Dan Rodricks: John Angelos keeps trying to take the joy out of a joyous Orioles season | STAFF COMMENTARY

When your family owns the Baltimore Orioles and your team is having a great season with young stars, when excited fans are coming back to Camden Yards after five dismal years, what you want to do is cast doubt on everything.

You want to say it probably won’t last.

You want to rain on your own parade.

That’s the ticket, right?

Business 101.

You’re John Angelos, the CEO and chairman of a team your elderly and ailing father acquired 30 years ago — 30 years and 19 losing seasons ago — and you should be having the time of your life.

You should be beaming with happiness. The general manager you hired has assembled the best team in the American League — on the cheap, too — and the Orioles are the talk of the baseball world. Fan attendance is up by more than 30%. The state of Maryland has offered to invest another $600 million in Camden Yards. Your team is worth something like $1.7 billion.

Plus, there’s a Springsteen concert at Oriole Park on Sept. 9.

You are one lucky fella.

You should be sitting in the stands with the fans, hosing down everyone in the Bird Bath Splash Zone, treating all the fans in Section 312 to a hot dog, buying Dippin’ Dots for all the kids in the bleachers.

Instead, you give an interview to a newspaper in New York — not even in your hometown — to declare that the Orioles probably won’t be able to keep all the young players the fans have fallen in love with.

To keep Cedric, Adley and Gunnar in the years ahead would mean “dramatically” raising prices.


That’s like saying, “In Baltimore, we can’t have nice things.”

The Angelos administration of the Baltimore Orioles: Where joy goes to die.

I never took Business 101 — did not mean to suggest I did with the earlier reference — but I can’t imagine there’s an instruction that says: “When you’re enjoying great success and your customers are happy, make sure you hit them with some two-bit fiscal reality so they don’t get too excited.”

Angelos’ killjoy warnings about how Baltimore, as a small market team, can’t afford to keep the players who could very well form a baseball dynasty, are not only ill-timed but tiresome.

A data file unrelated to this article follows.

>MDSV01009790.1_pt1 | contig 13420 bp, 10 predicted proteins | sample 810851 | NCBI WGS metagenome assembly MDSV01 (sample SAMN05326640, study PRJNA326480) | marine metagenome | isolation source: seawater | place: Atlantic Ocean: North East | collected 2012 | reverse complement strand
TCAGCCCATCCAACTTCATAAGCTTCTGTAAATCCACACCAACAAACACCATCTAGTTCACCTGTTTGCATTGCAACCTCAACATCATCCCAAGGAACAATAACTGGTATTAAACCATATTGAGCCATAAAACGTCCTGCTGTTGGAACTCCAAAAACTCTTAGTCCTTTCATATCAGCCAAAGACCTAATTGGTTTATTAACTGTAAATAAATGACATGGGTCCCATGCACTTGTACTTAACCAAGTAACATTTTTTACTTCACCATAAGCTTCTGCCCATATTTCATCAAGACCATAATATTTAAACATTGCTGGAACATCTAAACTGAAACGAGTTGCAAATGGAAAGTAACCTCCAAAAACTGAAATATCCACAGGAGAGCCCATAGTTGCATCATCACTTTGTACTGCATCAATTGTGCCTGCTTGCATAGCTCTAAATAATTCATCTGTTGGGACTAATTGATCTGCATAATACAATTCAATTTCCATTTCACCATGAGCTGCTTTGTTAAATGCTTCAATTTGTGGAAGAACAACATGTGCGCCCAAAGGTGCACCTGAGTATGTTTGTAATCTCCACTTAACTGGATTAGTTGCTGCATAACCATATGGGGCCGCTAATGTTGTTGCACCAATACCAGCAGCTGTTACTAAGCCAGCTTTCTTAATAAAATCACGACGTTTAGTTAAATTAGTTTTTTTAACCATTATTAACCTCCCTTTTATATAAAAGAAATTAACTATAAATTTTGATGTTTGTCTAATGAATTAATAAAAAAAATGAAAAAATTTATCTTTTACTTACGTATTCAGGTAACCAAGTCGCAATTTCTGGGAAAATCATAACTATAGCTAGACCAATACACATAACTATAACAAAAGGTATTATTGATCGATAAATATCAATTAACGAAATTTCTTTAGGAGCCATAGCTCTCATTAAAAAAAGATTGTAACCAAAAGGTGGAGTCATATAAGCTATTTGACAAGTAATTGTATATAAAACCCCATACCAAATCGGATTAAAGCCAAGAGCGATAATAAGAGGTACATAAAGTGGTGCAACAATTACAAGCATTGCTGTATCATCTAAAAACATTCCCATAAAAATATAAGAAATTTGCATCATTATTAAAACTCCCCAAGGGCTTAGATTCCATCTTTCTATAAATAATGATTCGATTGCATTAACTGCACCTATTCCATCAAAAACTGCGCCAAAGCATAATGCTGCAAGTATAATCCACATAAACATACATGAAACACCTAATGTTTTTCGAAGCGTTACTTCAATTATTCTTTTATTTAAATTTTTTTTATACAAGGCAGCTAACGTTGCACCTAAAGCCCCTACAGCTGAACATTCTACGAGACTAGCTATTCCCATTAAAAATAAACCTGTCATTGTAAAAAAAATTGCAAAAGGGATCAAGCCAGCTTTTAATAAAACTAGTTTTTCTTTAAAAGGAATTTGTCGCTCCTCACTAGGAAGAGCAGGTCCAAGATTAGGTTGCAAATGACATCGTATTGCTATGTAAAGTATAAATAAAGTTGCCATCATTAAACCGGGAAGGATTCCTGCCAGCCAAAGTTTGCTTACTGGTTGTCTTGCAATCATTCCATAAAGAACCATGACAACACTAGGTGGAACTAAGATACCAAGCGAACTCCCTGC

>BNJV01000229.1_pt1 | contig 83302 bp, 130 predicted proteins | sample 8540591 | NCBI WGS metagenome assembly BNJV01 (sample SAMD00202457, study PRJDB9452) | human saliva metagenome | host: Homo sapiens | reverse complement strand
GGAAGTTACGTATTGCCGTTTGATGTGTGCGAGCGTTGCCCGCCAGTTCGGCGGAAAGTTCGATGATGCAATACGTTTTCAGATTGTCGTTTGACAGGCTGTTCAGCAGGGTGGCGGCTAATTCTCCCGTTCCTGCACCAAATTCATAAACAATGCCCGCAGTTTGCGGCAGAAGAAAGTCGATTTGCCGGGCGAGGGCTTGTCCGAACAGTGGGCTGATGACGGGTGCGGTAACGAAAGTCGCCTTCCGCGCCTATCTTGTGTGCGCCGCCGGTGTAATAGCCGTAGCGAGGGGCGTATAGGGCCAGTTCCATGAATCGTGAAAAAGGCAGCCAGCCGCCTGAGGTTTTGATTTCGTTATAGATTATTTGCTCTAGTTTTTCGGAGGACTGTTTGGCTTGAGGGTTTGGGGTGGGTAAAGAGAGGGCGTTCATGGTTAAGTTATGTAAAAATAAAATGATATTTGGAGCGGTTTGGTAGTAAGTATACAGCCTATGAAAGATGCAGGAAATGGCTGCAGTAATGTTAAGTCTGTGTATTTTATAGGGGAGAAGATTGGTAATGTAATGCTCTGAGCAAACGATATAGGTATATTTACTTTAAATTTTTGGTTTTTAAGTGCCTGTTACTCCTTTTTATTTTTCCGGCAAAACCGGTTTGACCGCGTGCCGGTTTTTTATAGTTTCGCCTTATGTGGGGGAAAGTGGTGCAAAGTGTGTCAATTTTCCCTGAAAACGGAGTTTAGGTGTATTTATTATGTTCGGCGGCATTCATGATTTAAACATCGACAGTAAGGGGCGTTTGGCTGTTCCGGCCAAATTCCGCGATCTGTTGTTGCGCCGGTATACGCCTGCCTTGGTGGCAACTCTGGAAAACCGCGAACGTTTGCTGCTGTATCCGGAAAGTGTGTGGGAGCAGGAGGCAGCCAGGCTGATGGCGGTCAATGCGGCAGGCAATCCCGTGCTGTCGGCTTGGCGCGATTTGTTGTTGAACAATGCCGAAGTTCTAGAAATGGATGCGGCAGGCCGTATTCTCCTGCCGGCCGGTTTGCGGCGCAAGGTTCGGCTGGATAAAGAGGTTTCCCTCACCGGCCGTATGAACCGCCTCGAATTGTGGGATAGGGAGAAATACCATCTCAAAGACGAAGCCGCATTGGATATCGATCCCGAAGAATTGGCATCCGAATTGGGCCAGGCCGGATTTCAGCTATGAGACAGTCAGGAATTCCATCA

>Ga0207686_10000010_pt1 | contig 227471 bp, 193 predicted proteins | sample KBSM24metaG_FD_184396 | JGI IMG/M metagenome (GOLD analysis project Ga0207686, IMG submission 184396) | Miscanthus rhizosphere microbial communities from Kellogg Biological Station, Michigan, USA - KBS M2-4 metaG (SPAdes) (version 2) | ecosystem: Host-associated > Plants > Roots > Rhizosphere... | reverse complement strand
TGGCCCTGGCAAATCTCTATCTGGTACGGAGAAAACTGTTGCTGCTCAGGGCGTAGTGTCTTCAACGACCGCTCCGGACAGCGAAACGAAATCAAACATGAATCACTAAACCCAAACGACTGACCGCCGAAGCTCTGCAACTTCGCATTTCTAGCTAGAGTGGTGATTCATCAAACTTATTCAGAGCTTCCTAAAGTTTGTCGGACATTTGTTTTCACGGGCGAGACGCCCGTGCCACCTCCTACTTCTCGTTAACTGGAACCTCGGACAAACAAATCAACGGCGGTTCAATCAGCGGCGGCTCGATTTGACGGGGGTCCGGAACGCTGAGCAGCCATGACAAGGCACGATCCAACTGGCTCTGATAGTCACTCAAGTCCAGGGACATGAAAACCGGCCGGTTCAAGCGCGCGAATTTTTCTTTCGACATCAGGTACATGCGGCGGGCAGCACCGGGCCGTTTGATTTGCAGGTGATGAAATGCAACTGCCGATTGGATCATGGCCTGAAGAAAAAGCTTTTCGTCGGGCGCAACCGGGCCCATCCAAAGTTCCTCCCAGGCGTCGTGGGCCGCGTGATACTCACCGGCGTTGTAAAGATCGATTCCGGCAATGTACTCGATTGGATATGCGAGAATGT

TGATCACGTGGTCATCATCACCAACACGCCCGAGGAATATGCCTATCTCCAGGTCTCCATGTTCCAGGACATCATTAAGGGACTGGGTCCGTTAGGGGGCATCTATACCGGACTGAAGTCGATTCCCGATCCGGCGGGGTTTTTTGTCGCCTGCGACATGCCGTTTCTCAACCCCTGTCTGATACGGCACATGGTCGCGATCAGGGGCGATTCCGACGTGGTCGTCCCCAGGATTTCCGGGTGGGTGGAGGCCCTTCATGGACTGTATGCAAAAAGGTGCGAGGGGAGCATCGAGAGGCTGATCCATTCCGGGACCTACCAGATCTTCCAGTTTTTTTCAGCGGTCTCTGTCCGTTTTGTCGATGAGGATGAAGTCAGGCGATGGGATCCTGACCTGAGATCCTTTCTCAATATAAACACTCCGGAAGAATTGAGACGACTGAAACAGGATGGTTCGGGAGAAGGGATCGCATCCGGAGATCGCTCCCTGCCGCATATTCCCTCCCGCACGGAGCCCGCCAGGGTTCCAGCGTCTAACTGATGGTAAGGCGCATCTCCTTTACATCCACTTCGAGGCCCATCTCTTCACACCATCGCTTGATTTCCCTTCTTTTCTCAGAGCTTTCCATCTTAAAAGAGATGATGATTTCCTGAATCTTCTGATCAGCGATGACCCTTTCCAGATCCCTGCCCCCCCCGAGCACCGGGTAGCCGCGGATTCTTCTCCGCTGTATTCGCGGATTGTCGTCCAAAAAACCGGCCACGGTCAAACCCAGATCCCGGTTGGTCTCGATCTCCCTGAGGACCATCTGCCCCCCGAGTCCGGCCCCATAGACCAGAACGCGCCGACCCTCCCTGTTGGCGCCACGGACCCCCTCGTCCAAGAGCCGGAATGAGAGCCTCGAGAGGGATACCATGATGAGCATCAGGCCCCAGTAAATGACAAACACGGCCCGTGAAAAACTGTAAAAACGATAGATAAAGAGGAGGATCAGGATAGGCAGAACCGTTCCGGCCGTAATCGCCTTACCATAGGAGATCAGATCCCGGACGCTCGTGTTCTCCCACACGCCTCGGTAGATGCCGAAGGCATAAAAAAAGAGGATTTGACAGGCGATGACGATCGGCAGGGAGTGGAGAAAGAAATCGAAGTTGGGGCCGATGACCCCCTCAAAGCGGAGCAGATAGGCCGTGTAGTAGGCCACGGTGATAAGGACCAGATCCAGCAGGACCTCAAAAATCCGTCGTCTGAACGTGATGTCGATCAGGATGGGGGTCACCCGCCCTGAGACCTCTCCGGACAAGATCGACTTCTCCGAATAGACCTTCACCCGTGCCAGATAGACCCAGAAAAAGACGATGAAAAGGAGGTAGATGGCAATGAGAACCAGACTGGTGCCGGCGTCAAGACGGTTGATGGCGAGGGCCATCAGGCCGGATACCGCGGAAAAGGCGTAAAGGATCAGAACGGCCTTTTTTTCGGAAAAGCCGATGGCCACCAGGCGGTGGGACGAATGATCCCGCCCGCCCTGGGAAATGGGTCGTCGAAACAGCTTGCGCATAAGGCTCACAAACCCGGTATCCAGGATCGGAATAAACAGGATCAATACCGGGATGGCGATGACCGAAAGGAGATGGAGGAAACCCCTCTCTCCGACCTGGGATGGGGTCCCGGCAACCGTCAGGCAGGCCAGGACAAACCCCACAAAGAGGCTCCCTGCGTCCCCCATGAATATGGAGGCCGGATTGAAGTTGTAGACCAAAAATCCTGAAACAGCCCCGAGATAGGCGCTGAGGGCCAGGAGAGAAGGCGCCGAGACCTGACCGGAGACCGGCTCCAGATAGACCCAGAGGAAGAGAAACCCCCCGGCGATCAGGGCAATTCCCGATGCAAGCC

First of all, it remains hard to believe that, in the 20th largest metropolitan market, with a reach well beyond Baltimore and the surrounding counties, the Orioles can’t “load the bases” with enough revenue to move the team payroll up 10 or 12 notches, where it once was.

Where’s the ambition to defy and exceed conventional expectations — just as the team is doing on the field?

If the Orioles make the playoffs, even reach a World Series or two or three, doesn’t that count for something? You can’t tell me that, with a successful team over several seasons, the Orioles wouldn’t be a stable, profitable and sustainable franchise.

But John Angelos wants to tell us how it can’t be.

Of course, he’s the same guy who promised transparency by offering to show reporters his team’s financials — and never did.

He raised hopes that Orioles fans would read pleasing news of a long-term lease agreement at Camden Yards by the All-Star break. That didn’t happen, either, leaving the fan base jittery at a time when we should be enjoying, without these irritating distractions, the success of the team.

And then there’s all the other stuff — his demands for more and more concessions (and downtown real estate) from the state on the way to a new lease agreement. It’s great that Angelos thinks big about further developing the Camden Yards complex. But, instead of coming across as a deeply committed corporate citizen who wants his city to match his team’s resurgence, the image approaches that of a classic greedy team owner looking for more, more and more.

So that puts me — and probably a lot of other Marylanders — with Bill Ferguson, the state Senate president, who said, “I think it’s premature to talk about investments around [Oriole Park] when we don’t have a partner that is committing to be there for the next 20 to 30 years.”

One other thing: The Kevin Brown suspension. The Orioles play-by-play guy went missing from broadcasts for a couple of weeks, reportedly because he recited facts about the team’s lousy record against the Tampa Bay Rays in recent years. While it was suspected that the comments got under Angelos’ thin skin — he is president and chief operating officer of the Mid-Atlantic Sports Network — he instead made it sound like some underling had suspended Brown, prompting a review of the disciplinary process at MASN. “Nothing like that is going to happen again,” Angelos told the New York paper. “It shouldn’t have happened once.”

Maybe he’s doing a self-review.

It’s probably a good idea.

I said this a few months ago, during the ugly public fight between Angelos and his brother Lou over control of their father’s assets: I will never understand guys who, born with silver spoons in their mouths, use them to dig themselves into a hole.

I don’t understand how you can own the Baltimore Orioles and not feel like one of the luckiest guys on the continent — and not want to be a big man, imaginative and optimistic, widely appreciated by fans, rooting for your team and your city from the owner’s box until the end of time.


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